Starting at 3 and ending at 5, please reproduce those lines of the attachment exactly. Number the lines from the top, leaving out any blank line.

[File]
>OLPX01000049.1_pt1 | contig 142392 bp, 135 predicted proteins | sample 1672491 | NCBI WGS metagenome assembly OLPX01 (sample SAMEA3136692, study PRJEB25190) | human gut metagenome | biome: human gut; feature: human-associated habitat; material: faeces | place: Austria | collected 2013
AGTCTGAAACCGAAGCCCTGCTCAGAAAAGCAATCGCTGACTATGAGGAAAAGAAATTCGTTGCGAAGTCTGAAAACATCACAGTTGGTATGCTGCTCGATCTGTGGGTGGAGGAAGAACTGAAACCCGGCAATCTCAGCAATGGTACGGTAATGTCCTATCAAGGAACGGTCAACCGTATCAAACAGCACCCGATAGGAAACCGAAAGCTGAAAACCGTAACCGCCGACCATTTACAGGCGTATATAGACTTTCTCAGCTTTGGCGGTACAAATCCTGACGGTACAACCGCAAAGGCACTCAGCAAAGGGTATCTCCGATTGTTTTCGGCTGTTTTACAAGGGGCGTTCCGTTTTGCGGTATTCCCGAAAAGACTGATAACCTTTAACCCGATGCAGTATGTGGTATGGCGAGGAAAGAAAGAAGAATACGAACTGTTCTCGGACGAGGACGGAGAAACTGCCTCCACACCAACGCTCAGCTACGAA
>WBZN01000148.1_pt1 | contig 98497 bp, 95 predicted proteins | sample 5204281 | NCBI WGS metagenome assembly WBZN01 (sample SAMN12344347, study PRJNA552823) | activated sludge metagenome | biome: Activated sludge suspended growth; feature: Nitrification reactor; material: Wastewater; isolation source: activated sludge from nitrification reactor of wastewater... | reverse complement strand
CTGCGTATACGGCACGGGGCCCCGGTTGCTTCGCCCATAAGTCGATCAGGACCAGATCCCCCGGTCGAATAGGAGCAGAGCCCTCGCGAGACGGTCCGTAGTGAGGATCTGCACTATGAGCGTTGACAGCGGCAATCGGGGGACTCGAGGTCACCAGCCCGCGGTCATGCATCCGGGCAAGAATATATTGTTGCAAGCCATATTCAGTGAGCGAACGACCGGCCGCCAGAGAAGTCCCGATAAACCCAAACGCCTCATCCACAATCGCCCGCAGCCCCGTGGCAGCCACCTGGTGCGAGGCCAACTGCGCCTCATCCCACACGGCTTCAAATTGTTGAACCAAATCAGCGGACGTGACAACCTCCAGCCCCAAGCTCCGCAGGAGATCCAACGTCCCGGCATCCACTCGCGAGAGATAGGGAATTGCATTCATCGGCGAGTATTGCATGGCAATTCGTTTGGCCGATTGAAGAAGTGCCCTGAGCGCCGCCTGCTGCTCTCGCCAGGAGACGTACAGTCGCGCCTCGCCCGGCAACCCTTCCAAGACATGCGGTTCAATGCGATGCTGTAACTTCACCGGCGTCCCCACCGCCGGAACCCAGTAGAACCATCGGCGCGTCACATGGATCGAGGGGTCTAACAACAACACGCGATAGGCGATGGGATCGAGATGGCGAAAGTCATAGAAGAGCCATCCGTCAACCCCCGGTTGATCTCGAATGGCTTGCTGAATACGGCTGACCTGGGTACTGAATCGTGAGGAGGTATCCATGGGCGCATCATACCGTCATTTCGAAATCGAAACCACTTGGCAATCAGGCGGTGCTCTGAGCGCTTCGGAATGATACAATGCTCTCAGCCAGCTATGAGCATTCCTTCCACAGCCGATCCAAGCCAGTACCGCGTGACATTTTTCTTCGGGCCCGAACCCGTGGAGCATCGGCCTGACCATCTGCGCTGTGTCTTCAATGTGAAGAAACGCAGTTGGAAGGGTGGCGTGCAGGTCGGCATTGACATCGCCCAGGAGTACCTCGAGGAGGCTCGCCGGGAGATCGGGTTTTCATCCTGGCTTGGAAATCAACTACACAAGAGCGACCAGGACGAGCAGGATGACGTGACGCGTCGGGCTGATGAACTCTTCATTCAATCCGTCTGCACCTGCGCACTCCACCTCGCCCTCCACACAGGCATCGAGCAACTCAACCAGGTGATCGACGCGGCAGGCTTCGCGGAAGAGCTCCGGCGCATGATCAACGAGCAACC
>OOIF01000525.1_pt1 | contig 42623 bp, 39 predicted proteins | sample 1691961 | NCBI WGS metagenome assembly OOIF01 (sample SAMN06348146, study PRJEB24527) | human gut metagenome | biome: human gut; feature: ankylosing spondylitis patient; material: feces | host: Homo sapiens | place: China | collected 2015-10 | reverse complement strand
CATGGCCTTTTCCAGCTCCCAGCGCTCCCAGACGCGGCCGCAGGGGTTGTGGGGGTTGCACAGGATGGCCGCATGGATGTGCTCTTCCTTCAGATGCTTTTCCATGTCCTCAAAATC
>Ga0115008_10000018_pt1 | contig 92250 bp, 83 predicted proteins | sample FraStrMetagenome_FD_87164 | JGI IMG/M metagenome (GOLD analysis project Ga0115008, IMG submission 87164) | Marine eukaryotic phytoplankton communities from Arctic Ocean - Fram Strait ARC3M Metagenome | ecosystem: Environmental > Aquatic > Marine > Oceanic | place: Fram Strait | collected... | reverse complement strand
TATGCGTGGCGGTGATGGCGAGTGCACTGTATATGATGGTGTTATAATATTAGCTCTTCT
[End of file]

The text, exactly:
>WBZN01000148.1_pt1 | contig 98497 bp, 95 predicted proteins | sample 5204281 | NCBI WGS metagenome assembly WBZN01 (sample SAMN12344347, study PRJNA552823) | activated sludge metagenome | biome: Activated sludge suspended growth; feature: Nitrification reactor; material: Wastewater; isolation source: activated sludge from nitrification reactor of wastewater... | reverse complement strand
CTGCGTATACGGCACGGGGCCCCGGTTGCTTCGCCCATAAGTCGATCAGGACCAGATCCCCCGGTCGAATAGGAGCAGAGCCCTCGCGAGACGGTCCGTAGTGAGGATCTGCACTATGAGCGTTGACAGCGGCAATCGGGGGACTCGAGGTCACCAGCCCGCGGTCATGCATCCGGGCAAGAATATATTGTTGCAAGCCATATTCAGTGAGCGAACGACCGGCCGCCAGAGAAGTCCCGATAAACCCAAACGCCTCATCCACAATCGCCCGCAGCCCCGTGGCAGCCACCTGGTGCGAGGCCAACTGCGCCTCATCCCACACGGCTTCAAATTGTTGAACCAAATCAGCGGACGTGACAACCTCCAGCCCCAAGCTCCGCAGGAGATCCAACGTCCCGGCATCCACTCGCGAGAGATAGGGAATTGCATTCATCGGCGAGTATTGCATGGCAATTCGTTTGGCCGATTGAAGAAGTGCCCTGAGCGCCGCCTGCTGCTCTCGCCAGGAGACGTACAGTCGCGCCTCGCCCGGCAACCCTTCCAAGACATGCGGTTCAATGCGATGCTGTAACTTCACCGGCGTCCCCACCGCCGGAACCCAGTAGAACCATCGGCGCGTCACATGGATCGAGGGGTCTAACAACAACACGCGATAGGCGATGGGATCGAGATGGCGAAAGTCATAGAAGAGCCATCCGTCAACCCCCGGTTGATCTCGAATGGCTTGCTGAATACGGCTGACCTGGGTACTGAATCGTGAGGAGGTATCCATGGGCGCATCATACCGTCATTTCGAAATCGAAACCACTTGGCAATCAGGCGGTGCTCTGAGCGCTTCGGAATGATACAATGCTCTCAGCCAGCTATGAGCATTCCTTCCACAGCCGATCCAAGCCAGTACCGCGTGACATTTTTCTTCGGGCCCGAACCCGTGGAGCATCGGCCTGACCATCTGCGCTGTGTCTTCAATGTGAAGAAACGCAGTTGGAAGGGTGGCGTGCAGGTCGGCATTGACATCGCCCAGGAGTACCTCGAGGAGGCTCGCCGGGAGATCGGGTTTTCATCCTGGCTTGGAAATCAACTACACAAGAGCGACCAGGACGAGCAGGATGACGTGACGCGTCGGGCTGATGAACTCTTCATTCAATCCGTCTGCACCTGCGCACTCCACCTCGCCCTCCACACAGGCATCGAGCAACTCAACCAGGTGATCGACGCGGCAGGCTTCGCGGAAGAGCTCCGGCGCATGATCAACGAGCAACC
>OOIF01000525.1_pt1 | contig 42623 bp, 39 predicted proteins | sample 1691961 | NCBI WGS metagenome assembly OOIF01 (sample SAMN06348146, study PRJEB24527) | human gut metagenome | biome: human gut; feature: ankylosing spondylitis patient; material: feces | host: Homo sapiens | place: China | collected 2015-10 | reverse complement strand